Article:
Copyright law does not require an object to be “art” to be protectable, except in one respect: copyright protection does not extend to useful articles. As a result, courts engage in analysis strikingly similar to that of conceptual artists visualizing art. Copyright law has an uneasy relationship with conceptual art because the Copyright Act also requires works to be original and fixed in a tangible medium. Requirements that have led some to conclude that the kind of art where “the idea or concept is the most important aspect of the work” should not be protectable by copyright.
This article examines the Readymades of Marcel Duchamp, the Wall Drawings of Sol Lewitt, Felix Gonzalez-Torres’s Candy works, and comments on the work of several other artists to explore how art interacts with and in some ways informs copyright law. I suggest conceptual art has anticipated and posed litmus-test problems for copyright law. Moreover, the copyright conundrums suggested by conceptual artists are not unique to that art form. Photographers like Ansel Adams, who championed the conceptual nature of photography, practice an art form protected by copyright since the late 19th century. Understanding their work can serve as a bridge to appreciating conceptual art as well.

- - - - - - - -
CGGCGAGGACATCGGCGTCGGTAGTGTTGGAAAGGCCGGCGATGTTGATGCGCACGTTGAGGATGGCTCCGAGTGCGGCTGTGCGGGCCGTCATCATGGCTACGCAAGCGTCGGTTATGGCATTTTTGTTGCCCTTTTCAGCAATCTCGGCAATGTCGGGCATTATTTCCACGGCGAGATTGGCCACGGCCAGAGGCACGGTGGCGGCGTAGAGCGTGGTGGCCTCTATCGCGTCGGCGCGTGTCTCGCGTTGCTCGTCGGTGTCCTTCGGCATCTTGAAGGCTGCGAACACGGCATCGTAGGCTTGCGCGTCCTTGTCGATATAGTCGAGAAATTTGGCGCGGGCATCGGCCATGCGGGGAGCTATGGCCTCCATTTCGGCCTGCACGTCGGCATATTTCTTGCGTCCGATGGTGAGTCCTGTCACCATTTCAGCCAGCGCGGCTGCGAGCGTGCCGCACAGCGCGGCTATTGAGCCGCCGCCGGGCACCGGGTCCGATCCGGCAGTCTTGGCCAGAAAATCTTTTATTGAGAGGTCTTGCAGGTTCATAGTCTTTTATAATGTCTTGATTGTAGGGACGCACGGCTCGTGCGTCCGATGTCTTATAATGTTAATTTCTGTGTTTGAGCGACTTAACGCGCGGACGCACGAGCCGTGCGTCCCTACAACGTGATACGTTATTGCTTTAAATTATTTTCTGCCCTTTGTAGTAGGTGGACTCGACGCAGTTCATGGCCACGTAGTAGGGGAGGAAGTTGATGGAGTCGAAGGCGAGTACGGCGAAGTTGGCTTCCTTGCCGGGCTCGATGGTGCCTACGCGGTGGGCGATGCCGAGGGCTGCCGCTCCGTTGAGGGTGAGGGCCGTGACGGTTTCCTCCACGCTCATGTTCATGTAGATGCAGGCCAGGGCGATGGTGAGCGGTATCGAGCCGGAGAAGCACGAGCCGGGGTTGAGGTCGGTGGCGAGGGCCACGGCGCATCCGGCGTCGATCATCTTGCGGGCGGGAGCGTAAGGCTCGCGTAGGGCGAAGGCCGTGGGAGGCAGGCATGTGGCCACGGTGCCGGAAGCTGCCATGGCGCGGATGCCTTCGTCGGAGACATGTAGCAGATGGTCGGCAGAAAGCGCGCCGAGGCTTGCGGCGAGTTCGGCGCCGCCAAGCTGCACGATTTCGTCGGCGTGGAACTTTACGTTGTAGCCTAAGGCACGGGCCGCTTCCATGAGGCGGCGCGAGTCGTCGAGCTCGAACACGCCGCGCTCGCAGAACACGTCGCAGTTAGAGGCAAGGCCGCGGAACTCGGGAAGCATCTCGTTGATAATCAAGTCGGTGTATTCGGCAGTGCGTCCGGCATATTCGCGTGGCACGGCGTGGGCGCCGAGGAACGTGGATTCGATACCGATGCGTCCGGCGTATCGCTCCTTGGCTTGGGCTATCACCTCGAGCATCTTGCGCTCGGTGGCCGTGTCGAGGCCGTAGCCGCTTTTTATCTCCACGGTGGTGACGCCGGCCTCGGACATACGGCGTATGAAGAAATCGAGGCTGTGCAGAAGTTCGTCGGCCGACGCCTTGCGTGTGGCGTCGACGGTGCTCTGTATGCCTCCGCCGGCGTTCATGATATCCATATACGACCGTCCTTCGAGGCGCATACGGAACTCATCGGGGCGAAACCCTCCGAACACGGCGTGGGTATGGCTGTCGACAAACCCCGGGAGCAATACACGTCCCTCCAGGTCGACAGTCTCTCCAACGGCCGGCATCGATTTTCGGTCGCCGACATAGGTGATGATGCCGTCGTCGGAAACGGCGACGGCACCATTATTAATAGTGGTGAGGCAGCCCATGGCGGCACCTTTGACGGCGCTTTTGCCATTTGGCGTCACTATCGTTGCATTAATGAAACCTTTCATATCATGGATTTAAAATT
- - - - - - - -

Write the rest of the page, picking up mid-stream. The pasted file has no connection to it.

This Essay celebrates that urinals, Brillo Boxes, bananas duct taped to walls, hundreds of pounds of candy spilled on the floor, and even the revocation of all aesthetic intentions can be art. It demonstrates that we can learn something of value to copyright law if we stop worrying and learn to love art.
Aistars, Sandra M.
"Visualizing Copyright Law: Lessons from Conceptual Artists,"
Akron Law Review: Vol. 56:
2, Article 2.
Available at: https://ideaexchange.uakron.edu/akronlawreview/vol56/iss2/2